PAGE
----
Music Publisher Silences Scores of Videos in Spat with YouTube

Of all of the sources of baseless and ill-conceived takedowns in the Hall Of Shame, one stands well above than the rest: Warner Music Group.

In January 2009, after a behind-the-scenes spat with YouTube over advertising revenue, WMG began (mis)using YouTube's Content ID (i.e., audio fingerprinting) tools to remove lots of videos that were clearly fair uses, sight unseen.

Among the victims: Several homemade "literal video" mashups of famous music videos. One fan's acapella tribute to the film music of John Williams, which had received over six million views. A teenager singing "Winter Wonderland" for her friends.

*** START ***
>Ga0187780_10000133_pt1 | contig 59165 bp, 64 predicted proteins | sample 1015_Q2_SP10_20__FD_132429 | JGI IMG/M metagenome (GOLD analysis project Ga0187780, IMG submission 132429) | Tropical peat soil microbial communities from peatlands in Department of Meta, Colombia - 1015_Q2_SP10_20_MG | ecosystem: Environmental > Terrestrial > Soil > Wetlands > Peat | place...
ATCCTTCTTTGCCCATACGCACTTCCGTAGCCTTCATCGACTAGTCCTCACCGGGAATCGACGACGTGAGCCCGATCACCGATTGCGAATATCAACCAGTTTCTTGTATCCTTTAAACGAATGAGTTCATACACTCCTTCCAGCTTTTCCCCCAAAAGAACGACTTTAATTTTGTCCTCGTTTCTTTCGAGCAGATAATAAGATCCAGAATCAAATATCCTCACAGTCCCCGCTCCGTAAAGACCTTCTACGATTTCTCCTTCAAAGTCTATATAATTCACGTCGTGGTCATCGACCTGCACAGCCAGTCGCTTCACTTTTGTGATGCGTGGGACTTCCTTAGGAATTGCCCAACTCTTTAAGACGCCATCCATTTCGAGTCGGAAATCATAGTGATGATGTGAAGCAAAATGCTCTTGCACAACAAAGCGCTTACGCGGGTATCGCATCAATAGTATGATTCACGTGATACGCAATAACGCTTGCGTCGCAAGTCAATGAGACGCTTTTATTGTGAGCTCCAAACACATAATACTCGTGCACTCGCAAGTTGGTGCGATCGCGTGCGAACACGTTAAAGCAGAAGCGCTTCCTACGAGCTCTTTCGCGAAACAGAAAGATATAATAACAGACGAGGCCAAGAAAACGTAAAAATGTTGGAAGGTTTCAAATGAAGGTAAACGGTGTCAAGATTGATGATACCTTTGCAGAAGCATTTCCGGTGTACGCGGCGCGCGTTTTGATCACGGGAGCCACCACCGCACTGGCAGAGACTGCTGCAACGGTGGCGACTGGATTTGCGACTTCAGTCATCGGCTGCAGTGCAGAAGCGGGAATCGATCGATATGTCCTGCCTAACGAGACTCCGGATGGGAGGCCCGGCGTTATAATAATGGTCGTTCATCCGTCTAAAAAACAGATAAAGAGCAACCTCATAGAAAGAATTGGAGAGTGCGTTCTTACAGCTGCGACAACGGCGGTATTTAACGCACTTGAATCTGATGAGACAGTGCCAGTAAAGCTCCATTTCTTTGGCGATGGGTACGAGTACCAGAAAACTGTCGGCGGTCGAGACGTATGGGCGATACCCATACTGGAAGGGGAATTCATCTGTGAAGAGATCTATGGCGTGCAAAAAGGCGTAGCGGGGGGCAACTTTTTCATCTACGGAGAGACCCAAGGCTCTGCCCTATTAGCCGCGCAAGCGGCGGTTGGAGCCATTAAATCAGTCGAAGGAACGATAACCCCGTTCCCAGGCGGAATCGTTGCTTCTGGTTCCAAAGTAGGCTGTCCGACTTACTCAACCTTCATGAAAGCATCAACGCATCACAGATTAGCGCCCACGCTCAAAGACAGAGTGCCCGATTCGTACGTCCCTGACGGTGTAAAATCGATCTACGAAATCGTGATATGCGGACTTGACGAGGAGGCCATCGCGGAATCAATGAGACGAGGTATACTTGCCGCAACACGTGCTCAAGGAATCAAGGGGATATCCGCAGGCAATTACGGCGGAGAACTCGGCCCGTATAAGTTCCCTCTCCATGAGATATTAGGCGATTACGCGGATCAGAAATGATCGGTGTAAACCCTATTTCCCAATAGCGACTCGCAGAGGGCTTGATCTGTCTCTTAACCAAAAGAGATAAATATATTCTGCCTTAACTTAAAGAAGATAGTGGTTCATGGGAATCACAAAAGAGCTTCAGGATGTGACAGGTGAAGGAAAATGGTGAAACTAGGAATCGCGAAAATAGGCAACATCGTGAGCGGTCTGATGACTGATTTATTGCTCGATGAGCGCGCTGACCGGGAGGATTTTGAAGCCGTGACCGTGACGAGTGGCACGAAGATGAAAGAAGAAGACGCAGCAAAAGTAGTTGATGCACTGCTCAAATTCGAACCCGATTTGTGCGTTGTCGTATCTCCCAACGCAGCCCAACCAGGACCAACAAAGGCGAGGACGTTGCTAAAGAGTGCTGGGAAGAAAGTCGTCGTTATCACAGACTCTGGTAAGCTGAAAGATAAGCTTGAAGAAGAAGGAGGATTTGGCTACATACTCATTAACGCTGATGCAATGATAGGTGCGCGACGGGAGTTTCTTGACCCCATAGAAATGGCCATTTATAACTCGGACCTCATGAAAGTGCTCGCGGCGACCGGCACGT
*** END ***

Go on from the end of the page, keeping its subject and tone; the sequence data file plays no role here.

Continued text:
These works are precisely the kind of creative re-uses the fair use doctrine was designed to facilitate. But that didn't prevent them from becoming collateral damage in WMG's negotiations with YouTube.